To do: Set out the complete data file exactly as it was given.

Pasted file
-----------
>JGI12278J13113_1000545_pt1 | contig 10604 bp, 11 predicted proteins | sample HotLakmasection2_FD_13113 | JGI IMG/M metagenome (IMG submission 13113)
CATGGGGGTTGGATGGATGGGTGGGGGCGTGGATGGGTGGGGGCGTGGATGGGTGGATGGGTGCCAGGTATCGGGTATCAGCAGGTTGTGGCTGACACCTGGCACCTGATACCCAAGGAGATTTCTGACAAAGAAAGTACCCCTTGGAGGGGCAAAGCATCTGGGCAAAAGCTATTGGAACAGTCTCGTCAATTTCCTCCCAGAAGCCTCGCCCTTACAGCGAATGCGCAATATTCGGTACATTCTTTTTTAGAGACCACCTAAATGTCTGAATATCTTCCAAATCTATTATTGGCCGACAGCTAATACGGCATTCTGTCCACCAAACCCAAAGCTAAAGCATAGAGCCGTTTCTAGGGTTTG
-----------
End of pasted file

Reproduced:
>JGI12278J13113_1000545_pt1 | contig 10604 bp, 11 predicted proteins | sample HotLakmasection2_FD_13113 | JGI IMG/M metagenome (IMG submission 13113)
CATGGGGGTTGGATGGATGGGTGGGGGCGTGGATGGGTGGGGGCGTGGATGGGTGGATGGGTGCCAGGTATCGGGTATCAGCAGGTTGTGGCTGACACCTGGCACCTGATACCCAAGGAGATTTCTGACAAAGAAAGTACCCCTTGGAGGGGCAAAGCATCTGGGCAAAAGCTATTGGAACAGTCTCGTCAATTTCCTCCCAGAAGCCTCGCCCTTACAGCGAATGCGCAATATTCGGTACATTCTTTTTTAGAGACCACCTAAATGTCTGAATATCTTCCAAATCTATTATTGGCCGACAGCTAATACGGCATTCTGTCCACCAAACCCAAAGCTAAAGCATAGAGCCGTTTCTAGGGTTTG